We took off work and went to the first specialist we were recommended. He immediately pushed us towards IVF – and we were shocked! He didn’t do one single test, and he wanted to jump straight to IVF?! On top of that, he was rude. I was already emotional - but this appointment sent me over the edge. I had to be taken out of the room by nurses because I could no longer hold it together. These appointments are overwhelming because they are so personal and emotional, with Doctors that just want to put you in a “box.” It’s very awkward to give detailed, private information to people you’ve never met – I’m used to it now – but there is lots of talk of “harvesting” and “freezing” and needles and chromosomes. It’s a lot to process to say the least.
We leave broken, wounded, disheartened, and without the answers we were seeking.
Later, Ben went to see a urologist who recommended surgery. We were weary of this and couldn’t get a second opinion agreeing with the surgery, so we felt kind of stuck.
I was struggling mightily with why God was allowing this to happen. Why would the God I know allow me to experience this pain? Why would He allow such suffering and injustice in the world He created? If He could move a mountain with a mustard seed - couldn’t He fix whatever our little problem was? I continued to paint the storms and dig up the weeds. I know deep down that God is good and that He was able, so was He just unwilling? How can I make sense of that?? I had to get to know this new God - a God who allows pain for His higher purposes even when His beloved children ache and groan to be delivered. I have never truly struggled with my faith like I did during this time.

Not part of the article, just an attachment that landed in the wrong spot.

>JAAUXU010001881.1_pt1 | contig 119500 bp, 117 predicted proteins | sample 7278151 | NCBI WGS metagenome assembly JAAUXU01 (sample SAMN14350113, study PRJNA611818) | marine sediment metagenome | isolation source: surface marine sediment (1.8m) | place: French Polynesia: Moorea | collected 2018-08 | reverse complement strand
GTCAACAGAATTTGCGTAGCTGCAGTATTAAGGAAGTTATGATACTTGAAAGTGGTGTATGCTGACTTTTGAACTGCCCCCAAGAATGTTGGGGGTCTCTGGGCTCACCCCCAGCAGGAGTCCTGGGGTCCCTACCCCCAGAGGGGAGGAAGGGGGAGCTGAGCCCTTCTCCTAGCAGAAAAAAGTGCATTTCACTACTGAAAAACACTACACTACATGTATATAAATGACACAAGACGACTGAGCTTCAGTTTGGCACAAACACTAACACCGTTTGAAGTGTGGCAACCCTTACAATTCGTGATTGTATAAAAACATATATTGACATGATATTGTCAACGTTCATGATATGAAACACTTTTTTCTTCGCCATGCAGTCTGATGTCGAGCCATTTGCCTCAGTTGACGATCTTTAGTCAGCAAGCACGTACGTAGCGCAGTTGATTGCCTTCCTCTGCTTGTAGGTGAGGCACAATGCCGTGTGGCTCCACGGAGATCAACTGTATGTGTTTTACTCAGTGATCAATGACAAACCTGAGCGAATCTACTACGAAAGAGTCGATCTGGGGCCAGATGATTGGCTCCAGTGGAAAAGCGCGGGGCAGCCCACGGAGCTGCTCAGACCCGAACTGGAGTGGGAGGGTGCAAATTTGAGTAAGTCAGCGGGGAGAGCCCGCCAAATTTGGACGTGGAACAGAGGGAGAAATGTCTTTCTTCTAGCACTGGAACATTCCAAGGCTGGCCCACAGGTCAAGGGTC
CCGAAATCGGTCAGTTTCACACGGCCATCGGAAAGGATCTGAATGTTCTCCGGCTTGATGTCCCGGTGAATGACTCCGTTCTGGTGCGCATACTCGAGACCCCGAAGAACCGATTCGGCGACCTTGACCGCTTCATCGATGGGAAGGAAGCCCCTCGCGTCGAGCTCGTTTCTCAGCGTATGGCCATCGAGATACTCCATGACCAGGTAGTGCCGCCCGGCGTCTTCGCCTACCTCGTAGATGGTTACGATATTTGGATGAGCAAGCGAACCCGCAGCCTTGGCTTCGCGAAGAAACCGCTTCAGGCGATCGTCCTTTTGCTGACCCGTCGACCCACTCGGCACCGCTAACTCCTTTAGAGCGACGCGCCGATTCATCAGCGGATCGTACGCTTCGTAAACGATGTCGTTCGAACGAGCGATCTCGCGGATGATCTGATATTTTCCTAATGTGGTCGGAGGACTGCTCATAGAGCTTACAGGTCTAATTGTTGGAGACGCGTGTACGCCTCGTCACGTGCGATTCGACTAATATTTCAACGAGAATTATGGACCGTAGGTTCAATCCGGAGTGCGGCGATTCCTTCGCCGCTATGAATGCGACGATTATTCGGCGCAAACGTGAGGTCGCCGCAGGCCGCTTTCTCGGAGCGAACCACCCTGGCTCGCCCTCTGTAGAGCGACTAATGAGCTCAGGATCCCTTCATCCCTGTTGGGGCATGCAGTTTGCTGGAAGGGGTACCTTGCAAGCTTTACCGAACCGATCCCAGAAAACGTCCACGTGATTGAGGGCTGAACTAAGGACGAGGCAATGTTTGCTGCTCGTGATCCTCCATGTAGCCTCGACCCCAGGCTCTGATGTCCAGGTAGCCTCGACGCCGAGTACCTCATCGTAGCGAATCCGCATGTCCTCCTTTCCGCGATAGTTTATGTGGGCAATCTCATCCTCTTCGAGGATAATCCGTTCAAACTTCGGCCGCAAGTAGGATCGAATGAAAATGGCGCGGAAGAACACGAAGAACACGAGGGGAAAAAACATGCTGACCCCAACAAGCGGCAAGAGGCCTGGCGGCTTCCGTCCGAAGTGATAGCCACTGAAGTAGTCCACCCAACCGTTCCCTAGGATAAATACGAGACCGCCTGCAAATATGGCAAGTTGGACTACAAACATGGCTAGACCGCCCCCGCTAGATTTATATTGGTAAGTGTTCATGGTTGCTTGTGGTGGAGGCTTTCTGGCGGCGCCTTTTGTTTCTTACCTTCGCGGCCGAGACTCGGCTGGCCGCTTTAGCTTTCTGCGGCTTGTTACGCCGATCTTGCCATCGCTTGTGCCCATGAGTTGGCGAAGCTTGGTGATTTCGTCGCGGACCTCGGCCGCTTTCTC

Throughout my struggle, Satan has bombarding me with lies. “We don’t deserve kids. We should be ashamed that we aren’t able to have children. Our families won’t love us as much as they love our siblings with children. We would never be able to give our parents joy through grandchildren.” The spiritual battle for our souls is real.
Then God moved again – this time he moved a friend back into my life who had walked almost the exact same road only a year before. She and her husband had been to a male infertility specialist that they highly recommended. We made an appointment, took more days off work, and set out to a new doctor.
This time the doctor listened, did some tests, including a DNA test, and a week later, we had some answers – not the answers we wanted – but we were beyond grateful to finally figure out what was going on. We have “translocated” chromosomes, something we learned nearly 1 in every 500 people have. It is in my husband’s very DNA, so there is nothing at all we can do about it. No pill, like we had hoped. No surgery. Nothing. We got answers, but our hearts remained broken & our home childless.